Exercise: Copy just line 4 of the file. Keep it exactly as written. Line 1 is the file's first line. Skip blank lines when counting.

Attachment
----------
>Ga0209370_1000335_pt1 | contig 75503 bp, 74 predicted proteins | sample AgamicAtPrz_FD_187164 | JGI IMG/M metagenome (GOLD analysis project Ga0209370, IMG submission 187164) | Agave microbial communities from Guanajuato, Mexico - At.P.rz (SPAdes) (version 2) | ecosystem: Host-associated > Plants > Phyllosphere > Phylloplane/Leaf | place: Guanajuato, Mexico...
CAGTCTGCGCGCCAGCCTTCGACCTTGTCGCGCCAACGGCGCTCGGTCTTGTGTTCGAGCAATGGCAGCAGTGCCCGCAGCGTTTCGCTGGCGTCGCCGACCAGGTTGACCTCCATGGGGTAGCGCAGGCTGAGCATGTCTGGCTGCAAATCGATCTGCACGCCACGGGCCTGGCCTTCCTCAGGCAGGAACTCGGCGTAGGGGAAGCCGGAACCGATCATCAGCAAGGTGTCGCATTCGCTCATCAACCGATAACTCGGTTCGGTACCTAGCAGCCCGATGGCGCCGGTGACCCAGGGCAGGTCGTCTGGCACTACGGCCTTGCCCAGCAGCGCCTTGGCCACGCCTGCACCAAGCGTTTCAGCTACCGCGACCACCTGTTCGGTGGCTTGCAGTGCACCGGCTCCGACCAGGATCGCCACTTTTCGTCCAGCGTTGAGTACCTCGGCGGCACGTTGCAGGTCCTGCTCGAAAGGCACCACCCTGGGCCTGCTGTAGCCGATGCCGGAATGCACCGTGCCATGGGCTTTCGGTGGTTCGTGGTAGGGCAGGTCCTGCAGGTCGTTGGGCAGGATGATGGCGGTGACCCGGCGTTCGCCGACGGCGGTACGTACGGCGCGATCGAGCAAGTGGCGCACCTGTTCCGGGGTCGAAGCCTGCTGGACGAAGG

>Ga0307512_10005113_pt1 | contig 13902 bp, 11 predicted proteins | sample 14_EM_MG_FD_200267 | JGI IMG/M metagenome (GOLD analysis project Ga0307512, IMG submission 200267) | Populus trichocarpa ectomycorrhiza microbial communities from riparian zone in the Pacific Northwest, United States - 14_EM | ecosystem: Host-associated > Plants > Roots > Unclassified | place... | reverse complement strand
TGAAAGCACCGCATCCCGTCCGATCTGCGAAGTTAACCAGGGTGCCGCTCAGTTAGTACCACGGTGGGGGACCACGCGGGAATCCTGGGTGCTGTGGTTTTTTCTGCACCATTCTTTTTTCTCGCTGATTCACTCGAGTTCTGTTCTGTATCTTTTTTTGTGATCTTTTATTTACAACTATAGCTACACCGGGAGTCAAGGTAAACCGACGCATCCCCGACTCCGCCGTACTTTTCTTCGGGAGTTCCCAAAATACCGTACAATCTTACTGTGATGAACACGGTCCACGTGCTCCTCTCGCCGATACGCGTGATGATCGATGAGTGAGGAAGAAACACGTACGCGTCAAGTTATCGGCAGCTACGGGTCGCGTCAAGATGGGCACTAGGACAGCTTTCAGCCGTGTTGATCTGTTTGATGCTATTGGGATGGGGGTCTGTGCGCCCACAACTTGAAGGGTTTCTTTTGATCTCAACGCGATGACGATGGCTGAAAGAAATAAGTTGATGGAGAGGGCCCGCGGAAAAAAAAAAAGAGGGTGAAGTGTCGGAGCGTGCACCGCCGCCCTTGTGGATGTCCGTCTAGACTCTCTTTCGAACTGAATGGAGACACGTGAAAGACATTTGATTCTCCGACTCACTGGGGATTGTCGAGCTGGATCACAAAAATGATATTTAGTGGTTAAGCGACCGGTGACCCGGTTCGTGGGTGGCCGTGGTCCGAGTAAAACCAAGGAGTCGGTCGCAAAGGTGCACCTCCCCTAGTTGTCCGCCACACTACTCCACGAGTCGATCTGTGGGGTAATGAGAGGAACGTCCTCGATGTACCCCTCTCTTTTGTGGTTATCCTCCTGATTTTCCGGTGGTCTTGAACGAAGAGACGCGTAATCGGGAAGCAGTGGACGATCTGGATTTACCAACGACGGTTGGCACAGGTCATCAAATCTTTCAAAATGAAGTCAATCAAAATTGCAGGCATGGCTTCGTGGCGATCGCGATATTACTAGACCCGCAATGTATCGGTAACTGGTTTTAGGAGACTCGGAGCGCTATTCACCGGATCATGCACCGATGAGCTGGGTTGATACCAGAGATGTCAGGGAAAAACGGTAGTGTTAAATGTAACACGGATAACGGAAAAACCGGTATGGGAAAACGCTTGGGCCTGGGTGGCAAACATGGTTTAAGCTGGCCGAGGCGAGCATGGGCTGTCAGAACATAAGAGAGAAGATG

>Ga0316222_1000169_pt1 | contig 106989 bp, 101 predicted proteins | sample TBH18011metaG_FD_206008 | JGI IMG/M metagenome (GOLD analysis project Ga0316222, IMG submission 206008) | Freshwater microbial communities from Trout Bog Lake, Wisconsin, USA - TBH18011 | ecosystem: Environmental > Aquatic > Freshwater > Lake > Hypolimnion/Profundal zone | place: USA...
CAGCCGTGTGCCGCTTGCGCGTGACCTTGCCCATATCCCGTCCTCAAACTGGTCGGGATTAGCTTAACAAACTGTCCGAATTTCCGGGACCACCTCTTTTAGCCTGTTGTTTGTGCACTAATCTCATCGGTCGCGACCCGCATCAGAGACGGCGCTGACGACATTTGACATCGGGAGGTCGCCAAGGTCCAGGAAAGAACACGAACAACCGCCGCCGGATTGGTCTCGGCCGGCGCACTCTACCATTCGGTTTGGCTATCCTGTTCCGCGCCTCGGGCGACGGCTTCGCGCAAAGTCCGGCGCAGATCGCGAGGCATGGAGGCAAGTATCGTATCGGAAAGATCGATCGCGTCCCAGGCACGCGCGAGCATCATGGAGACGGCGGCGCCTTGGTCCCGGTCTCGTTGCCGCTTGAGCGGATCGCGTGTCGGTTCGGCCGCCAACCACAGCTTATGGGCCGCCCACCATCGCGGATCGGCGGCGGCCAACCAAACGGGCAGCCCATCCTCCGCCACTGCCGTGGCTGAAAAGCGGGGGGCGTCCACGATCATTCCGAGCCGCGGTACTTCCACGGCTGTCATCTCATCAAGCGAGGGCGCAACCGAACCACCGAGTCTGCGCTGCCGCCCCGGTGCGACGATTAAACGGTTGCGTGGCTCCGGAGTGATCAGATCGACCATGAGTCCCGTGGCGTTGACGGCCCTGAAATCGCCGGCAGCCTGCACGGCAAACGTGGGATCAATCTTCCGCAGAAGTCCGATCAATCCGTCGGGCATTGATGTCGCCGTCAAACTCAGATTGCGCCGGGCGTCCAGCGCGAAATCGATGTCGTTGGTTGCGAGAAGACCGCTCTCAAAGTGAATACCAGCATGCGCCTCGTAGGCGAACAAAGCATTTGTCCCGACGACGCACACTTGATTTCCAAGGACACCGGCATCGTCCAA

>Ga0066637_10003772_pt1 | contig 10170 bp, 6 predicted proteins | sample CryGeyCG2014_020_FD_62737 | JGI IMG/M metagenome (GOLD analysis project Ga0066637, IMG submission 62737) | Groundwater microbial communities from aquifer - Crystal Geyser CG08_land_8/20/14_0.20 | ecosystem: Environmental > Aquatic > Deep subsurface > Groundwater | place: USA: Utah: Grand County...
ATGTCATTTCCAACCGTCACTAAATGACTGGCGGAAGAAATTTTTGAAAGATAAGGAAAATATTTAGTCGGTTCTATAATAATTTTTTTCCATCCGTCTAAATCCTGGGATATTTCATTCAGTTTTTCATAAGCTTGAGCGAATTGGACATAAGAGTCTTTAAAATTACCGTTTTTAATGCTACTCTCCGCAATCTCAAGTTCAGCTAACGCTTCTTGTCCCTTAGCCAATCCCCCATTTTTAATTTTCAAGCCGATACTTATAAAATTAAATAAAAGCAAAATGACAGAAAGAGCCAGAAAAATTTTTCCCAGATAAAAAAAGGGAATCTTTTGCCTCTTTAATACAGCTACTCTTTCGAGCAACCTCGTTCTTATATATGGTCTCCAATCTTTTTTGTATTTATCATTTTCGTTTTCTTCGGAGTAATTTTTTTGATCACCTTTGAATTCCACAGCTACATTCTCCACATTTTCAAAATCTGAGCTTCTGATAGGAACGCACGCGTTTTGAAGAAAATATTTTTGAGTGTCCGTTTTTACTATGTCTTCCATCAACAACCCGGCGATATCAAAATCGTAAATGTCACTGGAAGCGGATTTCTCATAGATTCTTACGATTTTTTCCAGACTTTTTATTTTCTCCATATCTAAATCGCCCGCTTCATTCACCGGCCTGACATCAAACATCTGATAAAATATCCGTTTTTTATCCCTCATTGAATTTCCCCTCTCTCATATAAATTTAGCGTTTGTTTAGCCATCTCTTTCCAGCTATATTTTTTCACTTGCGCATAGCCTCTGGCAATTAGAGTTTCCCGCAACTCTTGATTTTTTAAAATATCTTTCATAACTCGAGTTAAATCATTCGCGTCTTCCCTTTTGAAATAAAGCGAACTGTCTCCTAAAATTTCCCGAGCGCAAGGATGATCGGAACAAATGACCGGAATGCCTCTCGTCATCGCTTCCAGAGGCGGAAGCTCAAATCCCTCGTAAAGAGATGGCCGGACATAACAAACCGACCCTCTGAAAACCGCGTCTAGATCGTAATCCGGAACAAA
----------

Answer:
TGAAAGCACCGCATCCCGTCCGATCTGCGAAGTTAACCAGGGTGCCGCTCAGTTAGTACCACGGTGGGGGACCACGCGGGAATCCTGGGTGCTGTGGTTTTTTCTGCACCATTCTTTTTTCTCGCTGATTCACTCGAGTTCTGTTCTGTATCTTTTTTTGTGATCTTTTATTTACAACTATAGCTACACCGGGAGTCAAGGTAAACCGACGCATCCCCGACTCCGCCGTACTTTTCTTCGGGAGTTCCCAAAATACCGTACAATCTTACTGTGATGAACACGGTCCACGTGCTCCTCTCGCCGATACGCGTGATGATCGATGAGTGAGGAAGAAACACGTACGCGTCAAGTTATCGGCAGCTACGGGTCGCGTCAAGATGGGCACTAGGACAGCTTTCAGCCGTGTTGATCTGTTTGATGCTATTGGGATGGGGGTCTGTGCGCCCACAACTTGAAGGGTTTCTTTTGATCTCAACGCGATGACGATGGCTGAAAGAAATAAGTTGATGGAGAGGGCCCGCGGAAAAAAAAAAAGAGGGTGAAGTGTCGGAGCGTGCACCGCCGCCCTTGTGGATGTCCGTCTAGACTCTCTTTCGAACTGAATGGAGACACGTGAAAGACATTTGATTCTCCGACTCACTGGGGATTGTCGAGCTGGATCACAAAAATGATATTTAGTGGTTAAGCGACCGGTGACCCGGTTCGTGGGTGGCCGTGGTCCGAGTAAAACCAAGGAGTCGGTCGCAAAGGTGCACCTCCCCTAGTTGTCCGCCACACTACTCCACGAGTCGATCTGTGGGGTAATGAGAGGAACGTCCTCGATGTACCCCTCTCTTTTGTGGTTATCCTCCTGATTTTCCGGTGGTCTTGAACGAAGAGACGCGTAATCGGGAAGCAGTGGACGATCTGGATTTACCAACGACGGTTGGCACAGGTCATCAAATCTTTCAAAATGAAGTCAATCAAAATTGCAGGCATGGCTTCGTGGCGATCGCGATATTACTAGACCCGCAATGTATCGGTAACTGGTTTTAGGAGACTCGGAGCGCTATTCACCGGATCATGCACCGATGAGCTGGGTTGATACCAGAGATGTCAGGGAAAAACGGTAGTGTTAAATGTAACACGGATAACGGAAAAACCGGTATGGGAAAACGCTTGGGCCTGGGTGGCAAACATGGTTTAAGCTGGCCGAGGCGAGCATGGGCTGTCAGAACATAAGAGAGAAGATG